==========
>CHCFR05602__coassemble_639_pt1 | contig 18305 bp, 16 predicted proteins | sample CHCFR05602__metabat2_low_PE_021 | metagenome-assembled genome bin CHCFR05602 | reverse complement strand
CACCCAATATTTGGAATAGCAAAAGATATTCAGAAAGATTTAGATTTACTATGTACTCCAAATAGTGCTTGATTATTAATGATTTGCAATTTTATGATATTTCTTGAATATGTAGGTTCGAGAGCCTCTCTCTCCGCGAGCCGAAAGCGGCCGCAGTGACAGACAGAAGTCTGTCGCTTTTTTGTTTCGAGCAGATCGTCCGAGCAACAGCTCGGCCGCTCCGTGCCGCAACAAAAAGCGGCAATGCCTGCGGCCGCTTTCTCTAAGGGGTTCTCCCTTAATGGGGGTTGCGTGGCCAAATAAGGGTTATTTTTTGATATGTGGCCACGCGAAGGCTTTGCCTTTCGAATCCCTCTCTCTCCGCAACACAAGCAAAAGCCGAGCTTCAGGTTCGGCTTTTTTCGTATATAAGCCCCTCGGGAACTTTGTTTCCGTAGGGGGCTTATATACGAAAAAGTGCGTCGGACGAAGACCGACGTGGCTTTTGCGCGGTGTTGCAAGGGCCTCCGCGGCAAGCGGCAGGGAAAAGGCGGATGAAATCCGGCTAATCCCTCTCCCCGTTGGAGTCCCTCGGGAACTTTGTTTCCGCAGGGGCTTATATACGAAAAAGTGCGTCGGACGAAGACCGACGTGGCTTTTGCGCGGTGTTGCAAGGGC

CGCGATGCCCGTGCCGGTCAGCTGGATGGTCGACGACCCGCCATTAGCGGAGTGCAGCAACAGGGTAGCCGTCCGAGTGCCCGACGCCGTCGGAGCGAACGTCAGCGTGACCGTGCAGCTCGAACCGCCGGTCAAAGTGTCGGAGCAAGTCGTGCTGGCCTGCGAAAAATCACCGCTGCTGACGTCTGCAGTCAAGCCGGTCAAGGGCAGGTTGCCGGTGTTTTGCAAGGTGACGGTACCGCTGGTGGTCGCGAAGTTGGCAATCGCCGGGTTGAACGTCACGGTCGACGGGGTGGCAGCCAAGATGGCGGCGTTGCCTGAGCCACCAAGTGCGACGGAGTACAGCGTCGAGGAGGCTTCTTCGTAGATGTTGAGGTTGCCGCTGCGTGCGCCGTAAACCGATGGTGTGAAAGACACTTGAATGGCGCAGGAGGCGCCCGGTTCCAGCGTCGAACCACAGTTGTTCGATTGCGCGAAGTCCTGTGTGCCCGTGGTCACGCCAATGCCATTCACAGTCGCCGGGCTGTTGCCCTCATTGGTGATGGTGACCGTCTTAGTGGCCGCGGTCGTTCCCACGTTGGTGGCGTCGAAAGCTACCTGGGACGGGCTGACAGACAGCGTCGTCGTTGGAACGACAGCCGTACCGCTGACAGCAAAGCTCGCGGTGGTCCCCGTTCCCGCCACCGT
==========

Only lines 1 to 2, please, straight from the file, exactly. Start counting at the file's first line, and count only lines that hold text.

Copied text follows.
>CHCFR05602__coassemble_639_pt1 | contig 18305 bp, 16 predicted proteins | sample CHCFR05602__metabat2_low_PE_021 | metagenome-assembled genome bin CHCFR05602 | reverse complement strand
CACCCAATATTTGGAATAGCAAAAGATATTCAGAAAGATTTAGATTTACTATGTACTCCAAATAGTGCTTGATTATTAATGATTTGCAATTTTATGATATTTCTTGAATATGTAGGTTCGAGAGCCTCTCTCTCCGCGAGCCGAAAGCGGCCGCAGTGACAGACAGAAGTCTGTCGCTTTTTTGTTTCGAGCAGATCGTCCGAGCAACAGCTCGGCCGCTCCGTGCCGCAACAAAAAGCGGCAATGCCTGCGGCCGCTTTCTCTAAGGGGTTCTCCCTTAATGGGGGTTGCGTGGCCAAATAAGGGTTATTTTTTGATATGTGGCCACGCGAAGGCTTTGCCTTTCGAATCCCTCTCTCTCCGCAACACAAGCAAAAGCCGAGCTTCAGGTTCGGCTTTTTTCGTATATAAGCCCCTCGGGAACTTTGTTTCCGTAGGGGGCTTATATACGAAAAAGTGCGTCGGACGAAGACCGACGTGGCTTTTGCGCGGTGTTGCAAGGGCCTCCGCGGCAAGCGGCAGGGAAAAGGCGGATGAAATCCGGCTAATCCCTCTCCCCGTTGGAGTCCCTCGGGAACTTTGTTTCCGCAGGGGCTTATATACGAAAAAGTGCGTCGGACGAAGACCGACGTGGCTTTTGCGCGGTGTTGCAAGGGC